Californians who have been following the news probably have a sense that there has been a rash of episodes involving police offers and accusations of excessive force. Though we cannot speak on any of these individual cases, we can say that police misconduct does occur. Does that mean that all police officers who use force are breaking the law? Absolutely not. Our law enforcement officers have a difficult job that often requires split-second decisions and sound judgement. Though an outcome during the course of employment may not be as positive as one hopes, that does not mean that he or she should be criminally punished.
So what is the federal law surrounding this issue? According to the U.S. Department of Justice, it is illegal for an individual to intentionally deprive another individual of any Constitutionally protected right while acting under the color of law. This means that if someone, acting as a federal, state, or local law enforcement officer takes action that strips away rights protected by law, then he or she could face arrest and criminal prosecution.
This law prohibits incidences of excessive force, intentional false arrests, sexual assault, and the will fabrication of evidence that causes another to be deprived of protected rights. It is also worth noting that committing these acts based on another's race, gender, age or any other characteristic is not a requirement for prosecution.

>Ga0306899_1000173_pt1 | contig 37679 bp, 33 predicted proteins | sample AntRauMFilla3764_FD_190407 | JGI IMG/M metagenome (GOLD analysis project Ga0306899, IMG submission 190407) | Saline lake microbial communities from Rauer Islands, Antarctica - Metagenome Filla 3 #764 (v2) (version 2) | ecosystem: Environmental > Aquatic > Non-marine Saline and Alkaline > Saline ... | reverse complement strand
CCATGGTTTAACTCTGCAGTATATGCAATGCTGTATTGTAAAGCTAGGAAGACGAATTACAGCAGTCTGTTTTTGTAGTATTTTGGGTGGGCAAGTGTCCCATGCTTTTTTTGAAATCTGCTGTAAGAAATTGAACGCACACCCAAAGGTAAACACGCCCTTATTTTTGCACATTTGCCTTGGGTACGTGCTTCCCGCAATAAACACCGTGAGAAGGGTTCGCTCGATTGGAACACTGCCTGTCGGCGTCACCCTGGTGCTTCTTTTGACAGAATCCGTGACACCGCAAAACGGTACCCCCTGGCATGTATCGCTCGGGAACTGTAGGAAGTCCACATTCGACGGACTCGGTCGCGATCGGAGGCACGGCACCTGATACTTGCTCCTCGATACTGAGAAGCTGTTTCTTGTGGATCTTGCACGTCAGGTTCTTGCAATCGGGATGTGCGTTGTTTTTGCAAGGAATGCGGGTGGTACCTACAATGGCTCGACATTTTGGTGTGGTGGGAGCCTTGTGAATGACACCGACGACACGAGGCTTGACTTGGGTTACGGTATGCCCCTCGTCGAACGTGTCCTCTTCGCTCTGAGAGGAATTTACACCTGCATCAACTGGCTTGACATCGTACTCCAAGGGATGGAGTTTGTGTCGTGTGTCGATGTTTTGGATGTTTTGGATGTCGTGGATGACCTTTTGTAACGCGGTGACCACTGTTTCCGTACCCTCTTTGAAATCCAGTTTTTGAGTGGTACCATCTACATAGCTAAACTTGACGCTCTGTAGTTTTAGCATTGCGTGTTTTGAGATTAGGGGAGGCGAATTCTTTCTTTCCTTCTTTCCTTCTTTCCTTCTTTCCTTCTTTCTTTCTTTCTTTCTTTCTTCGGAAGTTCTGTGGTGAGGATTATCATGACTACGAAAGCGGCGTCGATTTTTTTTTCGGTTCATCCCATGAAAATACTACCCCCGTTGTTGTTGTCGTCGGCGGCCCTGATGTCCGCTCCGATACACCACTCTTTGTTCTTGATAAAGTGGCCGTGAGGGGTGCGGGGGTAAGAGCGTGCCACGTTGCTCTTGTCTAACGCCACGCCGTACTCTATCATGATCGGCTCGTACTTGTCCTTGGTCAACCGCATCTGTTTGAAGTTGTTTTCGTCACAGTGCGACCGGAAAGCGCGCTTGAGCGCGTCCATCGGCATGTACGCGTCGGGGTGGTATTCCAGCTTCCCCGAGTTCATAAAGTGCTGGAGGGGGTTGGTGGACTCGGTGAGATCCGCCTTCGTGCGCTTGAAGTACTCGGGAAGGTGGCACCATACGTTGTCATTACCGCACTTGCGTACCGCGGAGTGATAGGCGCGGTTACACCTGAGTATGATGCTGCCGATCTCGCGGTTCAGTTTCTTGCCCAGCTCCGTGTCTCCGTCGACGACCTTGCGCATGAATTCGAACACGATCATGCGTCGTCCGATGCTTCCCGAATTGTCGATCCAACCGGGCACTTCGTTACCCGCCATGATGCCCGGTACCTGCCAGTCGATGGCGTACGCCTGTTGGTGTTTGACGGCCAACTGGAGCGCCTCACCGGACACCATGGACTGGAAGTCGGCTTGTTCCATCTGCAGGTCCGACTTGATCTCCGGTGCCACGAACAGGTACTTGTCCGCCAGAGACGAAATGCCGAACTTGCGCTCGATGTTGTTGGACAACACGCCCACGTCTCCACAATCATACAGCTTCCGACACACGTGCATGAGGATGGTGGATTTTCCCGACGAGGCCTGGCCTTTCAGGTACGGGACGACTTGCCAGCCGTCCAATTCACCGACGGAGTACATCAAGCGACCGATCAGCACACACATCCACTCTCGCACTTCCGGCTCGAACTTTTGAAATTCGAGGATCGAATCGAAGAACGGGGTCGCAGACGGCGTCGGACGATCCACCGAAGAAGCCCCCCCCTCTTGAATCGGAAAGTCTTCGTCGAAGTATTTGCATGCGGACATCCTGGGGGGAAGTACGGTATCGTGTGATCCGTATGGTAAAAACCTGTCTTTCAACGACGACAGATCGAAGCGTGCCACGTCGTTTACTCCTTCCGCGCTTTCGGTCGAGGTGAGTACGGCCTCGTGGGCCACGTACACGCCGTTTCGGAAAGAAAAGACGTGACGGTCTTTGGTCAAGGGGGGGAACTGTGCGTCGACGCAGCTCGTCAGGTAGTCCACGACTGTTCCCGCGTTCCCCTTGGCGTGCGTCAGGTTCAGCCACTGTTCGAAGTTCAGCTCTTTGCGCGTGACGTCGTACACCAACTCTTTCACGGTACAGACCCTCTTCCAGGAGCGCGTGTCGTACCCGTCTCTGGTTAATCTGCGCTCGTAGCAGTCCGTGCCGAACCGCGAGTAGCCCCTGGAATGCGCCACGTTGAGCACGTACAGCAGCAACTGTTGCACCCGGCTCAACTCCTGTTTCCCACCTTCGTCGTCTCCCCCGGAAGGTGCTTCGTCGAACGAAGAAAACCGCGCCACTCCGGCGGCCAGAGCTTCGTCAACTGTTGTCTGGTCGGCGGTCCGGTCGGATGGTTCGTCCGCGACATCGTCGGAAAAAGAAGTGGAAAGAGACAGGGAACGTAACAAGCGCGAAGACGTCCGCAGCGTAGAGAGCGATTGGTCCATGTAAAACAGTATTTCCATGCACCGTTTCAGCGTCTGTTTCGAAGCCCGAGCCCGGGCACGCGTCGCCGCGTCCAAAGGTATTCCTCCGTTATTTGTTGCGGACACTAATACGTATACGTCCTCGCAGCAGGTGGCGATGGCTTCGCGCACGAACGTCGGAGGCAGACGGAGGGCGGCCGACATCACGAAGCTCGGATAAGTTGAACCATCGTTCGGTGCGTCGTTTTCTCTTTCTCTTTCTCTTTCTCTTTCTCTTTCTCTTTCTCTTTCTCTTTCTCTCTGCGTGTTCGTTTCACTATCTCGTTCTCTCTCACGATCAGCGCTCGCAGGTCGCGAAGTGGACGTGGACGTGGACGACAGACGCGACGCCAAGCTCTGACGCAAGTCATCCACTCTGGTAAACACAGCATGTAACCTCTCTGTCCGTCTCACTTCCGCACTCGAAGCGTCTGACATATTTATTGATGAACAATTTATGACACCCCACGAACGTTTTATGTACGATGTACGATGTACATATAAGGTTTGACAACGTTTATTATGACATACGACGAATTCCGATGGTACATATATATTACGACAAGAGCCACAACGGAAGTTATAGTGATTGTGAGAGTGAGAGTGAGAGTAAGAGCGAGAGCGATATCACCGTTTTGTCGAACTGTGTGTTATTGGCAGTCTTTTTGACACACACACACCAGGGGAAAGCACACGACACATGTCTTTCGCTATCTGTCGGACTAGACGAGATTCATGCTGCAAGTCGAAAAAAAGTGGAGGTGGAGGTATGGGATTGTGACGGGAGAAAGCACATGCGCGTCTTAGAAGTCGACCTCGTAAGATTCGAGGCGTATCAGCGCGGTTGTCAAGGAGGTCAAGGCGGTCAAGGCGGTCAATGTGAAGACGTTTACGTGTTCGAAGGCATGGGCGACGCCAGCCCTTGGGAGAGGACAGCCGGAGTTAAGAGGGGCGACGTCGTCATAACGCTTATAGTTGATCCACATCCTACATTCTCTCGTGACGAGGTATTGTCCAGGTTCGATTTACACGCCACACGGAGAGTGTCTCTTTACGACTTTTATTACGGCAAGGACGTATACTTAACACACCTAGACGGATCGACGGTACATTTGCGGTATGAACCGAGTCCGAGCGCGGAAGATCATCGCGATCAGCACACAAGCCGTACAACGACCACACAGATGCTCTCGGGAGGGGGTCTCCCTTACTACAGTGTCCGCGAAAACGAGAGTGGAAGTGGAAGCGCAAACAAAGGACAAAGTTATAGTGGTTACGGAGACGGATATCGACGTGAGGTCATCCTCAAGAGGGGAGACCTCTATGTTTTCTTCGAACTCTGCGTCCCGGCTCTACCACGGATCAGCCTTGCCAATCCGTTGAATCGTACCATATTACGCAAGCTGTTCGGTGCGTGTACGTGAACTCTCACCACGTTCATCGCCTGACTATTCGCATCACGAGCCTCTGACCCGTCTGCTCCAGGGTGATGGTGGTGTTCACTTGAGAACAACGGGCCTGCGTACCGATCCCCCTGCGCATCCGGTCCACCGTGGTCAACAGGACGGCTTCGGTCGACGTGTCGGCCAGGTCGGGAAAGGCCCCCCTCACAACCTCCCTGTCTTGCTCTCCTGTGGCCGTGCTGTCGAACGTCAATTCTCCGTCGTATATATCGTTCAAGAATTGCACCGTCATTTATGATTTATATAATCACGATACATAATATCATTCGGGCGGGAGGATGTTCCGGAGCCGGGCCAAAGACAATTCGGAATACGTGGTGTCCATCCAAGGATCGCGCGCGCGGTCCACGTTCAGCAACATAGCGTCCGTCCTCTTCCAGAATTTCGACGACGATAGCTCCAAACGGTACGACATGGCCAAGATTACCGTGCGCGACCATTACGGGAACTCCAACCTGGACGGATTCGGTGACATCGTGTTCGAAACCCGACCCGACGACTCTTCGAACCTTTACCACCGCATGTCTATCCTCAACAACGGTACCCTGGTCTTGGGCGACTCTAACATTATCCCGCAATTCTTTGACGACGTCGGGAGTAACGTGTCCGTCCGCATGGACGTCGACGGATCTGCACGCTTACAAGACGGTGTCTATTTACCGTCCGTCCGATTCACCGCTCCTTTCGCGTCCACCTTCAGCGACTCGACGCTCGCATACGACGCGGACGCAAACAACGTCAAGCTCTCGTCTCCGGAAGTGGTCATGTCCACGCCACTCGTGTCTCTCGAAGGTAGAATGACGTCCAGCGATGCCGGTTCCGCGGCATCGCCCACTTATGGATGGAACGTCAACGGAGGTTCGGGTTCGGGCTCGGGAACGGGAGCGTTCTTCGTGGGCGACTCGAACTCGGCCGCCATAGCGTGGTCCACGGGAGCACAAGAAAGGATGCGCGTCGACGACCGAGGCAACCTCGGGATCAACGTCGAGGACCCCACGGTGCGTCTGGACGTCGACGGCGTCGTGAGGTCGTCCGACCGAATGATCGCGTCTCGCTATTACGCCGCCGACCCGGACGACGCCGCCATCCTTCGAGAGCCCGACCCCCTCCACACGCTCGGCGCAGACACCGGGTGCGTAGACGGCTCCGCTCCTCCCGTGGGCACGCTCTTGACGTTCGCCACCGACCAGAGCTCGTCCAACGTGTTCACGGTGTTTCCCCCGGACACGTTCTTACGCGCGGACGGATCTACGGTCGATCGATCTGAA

If convicted of such allegations, an individual could be subjected to severe penalties, including prison and fines. Also, he or she would likely lose his or her job, be barred from rejoining law enforcement, and may struggle to get back on his or her feet after satisfying all of the penalties handed down. In other words, this is a serious matter that requires a serious defense. Therefore, those accused of federal crimes, including police misconduct, may want to consult with a legal professional.
Source: U.S. Department of Justice, "Addressing Police Misconduct," accessed on June 12, 2015